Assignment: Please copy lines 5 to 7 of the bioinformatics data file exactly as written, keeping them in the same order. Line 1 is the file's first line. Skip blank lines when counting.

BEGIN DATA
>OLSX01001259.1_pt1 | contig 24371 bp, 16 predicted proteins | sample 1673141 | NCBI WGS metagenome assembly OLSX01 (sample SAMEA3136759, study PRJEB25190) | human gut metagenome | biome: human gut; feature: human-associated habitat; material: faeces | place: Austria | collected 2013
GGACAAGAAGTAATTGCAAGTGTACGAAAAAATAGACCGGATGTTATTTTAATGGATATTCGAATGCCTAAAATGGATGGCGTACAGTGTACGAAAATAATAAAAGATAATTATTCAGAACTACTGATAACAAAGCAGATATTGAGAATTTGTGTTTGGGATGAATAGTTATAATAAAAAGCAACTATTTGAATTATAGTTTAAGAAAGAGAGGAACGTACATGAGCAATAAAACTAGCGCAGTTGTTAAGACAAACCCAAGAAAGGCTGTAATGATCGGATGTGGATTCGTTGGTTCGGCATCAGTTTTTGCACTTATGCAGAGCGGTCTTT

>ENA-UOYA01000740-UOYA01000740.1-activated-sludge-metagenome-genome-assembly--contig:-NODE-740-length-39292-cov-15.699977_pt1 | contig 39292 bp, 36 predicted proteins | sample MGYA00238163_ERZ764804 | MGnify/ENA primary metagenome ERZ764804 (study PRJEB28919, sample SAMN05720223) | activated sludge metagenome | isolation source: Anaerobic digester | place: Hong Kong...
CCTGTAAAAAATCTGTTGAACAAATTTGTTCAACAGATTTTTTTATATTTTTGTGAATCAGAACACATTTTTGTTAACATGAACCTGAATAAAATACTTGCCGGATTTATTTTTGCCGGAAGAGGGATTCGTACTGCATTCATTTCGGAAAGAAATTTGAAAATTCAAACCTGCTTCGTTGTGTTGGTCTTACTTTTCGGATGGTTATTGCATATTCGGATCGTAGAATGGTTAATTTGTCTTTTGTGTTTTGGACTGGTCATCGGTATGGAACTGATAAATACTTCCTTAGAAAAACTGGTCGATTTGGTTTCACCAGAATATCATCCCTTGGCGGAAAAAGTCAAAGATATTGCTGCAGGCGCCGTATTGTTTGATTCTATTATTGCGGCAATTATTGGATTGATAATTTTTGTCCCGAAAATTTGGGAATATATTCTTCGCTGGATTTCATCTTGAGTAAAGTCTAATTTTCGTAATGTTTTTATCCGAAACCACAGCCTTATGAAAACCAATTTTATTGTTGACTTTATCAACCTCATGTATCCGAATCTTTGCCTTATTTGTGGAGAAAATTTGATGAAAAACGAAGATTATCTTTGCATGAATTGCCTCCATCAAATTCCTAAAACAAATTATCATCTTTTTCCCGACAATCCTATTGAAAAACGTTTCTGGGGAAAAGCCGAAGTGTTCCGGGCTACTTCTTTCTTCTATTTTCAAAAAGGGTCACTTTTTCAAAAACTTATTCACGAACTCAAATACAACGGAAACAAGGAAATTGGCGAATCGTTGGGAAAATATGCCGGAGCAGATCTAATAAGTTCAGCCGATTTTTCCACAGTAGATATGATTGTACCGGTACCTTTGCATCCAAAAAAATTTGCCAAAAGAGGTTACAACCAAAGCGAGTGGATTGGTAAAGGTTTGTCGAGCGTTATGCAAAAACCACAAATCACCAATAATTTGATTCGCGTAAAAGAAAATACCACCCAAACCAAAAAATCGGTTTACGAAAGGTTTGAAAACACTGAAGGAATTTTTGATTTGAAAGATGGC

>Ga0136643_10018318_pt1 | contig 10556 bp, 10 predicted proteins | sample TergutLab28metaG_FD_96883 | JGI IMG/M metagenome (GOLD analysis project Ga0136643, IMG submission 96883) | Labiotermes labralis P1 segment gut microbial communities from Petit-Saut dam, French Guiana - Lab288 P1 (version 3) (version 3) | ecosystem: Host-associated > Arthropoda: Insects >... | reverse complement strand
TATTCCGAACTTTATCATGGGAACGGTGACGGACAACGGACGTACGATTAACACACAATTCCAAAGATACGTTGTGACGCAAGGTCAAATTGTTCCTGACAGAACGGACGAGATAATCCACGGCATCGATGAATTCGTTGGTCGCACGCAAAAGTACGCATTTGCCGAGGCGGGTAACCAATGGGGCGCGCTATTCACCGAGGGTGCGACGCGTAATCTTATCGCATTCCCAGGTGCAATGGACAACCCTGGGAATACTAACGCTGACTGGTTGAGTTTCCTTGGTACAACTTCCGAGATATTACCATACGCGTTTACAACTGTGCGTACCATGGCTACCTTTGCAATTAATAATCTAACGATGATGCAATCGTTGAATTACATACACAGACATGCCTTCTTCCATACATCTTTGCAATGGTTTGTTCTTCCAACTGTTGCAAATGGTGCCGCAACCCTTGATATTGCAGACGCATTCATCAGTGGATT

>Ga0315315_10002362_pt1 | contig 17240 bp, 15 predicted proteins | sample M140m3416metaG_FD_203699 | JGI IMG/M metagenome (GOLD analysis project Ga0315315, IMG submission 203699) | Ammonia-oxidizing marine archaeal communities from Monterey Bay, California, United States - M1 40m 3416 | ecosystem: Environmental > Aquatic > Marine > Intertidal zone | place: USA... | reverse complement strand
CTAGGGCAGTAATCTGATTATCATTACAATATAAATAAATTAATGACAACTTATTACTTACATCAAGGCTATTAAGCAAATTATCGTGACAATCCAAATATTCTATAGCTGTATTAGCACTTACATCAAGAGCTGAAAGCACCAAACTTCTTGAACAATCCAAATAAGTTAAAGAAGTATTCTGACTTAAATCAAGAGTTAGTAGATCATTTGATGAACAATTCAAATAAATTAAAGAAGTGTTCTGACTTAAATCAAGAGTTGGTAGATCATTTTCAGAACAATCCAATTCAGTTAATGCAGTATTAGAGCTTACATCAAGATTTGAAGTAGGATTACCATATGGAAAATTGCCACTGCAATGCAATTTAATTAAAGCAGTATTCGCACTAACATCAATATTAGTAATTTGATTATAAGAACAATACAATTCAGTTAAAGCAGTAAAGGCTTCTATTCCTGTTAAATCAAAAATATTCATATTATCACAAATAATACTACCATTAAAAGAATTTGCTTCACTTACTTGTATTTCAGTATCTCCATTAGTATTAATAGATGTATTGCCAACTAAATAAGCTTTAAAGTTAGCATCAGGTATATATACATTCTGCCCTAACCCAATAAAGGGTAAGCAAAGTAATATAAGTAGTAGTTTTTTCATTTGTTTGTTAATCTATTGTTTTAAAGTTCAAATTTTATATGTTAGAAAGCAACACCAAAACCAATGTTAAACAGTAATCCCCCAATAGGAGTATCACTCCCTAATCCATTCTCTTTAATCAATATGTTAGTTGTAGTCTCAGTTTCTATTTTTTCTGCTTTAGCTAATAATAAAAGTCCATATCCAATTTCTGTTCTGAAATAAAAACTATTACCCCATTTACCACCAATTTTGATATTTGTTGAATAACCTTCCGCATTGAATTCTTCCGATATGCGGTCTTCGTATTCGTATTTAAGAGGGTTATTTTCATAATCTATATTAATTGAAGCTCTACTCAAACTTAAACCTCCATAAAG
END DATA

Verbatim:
>Ga0136643_10018318_pt1 | contig 10556 bp, 10 predicted proteins | sample TergutLab28metaG_FD_96883 | JGI IMG/M metagenome (GOLD analysis project Ga0136643, IMG submission 96883) | Labiotermes labralis P1 segment gut microbial communities from Petit-Saut dam, French Guiana - Lab288 P1 (version 3) (version 3) | ecosystem: Host-associated > Arthropoda: Insects >... | reverse complement strand
TATTCCGAACTTTATCATGGGAACGGTGACGGACAACGGACGTACGATTAACACACAATTCCAAAGATACGTTGTGACGCAAGGTCAAATTGTTCCTGACAGAACGGACGAGATAATCCACGGCATCGATGAATTCGTTGGTCGCACGCAAAAGTACGCATTTGCCGAGGCGGGTAACCAATGGGGCGCGCTATTCACCGAGGGTGCGACGCGTAATCTTATCGCATTCCCAGGTGCAATGGACAACCCTGGGAATACTAACGCTGACTGGTTGAGTTTCCTTGGTACAACTTCCGAGATATTACCATACGCGTTTACAACTGTGCGTACCATGGCTACCTTTGCAATTAATAATCTAACGATGATGCAATCGTTGAATTACATACACAGACATGCCTTCTTCCATACATCTTTGCAATGGTTTGTTCTTCCAACTGTTGCAAATGGTGCCGCAACCCTTGATATTGCAGACGCATTCATCAGTGGATT

>Ga0315315_10002362_pt1 | contig 17240 bp, 15 predicted proteins | sample M140m3416metaG_FD_203699 | JGI IMG/M metagenome (GOLD analysis project Ga0315315, IMG submission 203699) | Ammonia-oxidizing marine archaeal communities from Monterey Bay, California, United States - M1 40m 3416 | ecosystem: Environmental > Aquatic > Marine > Intertidal zone | place: USA... | reverse complement strand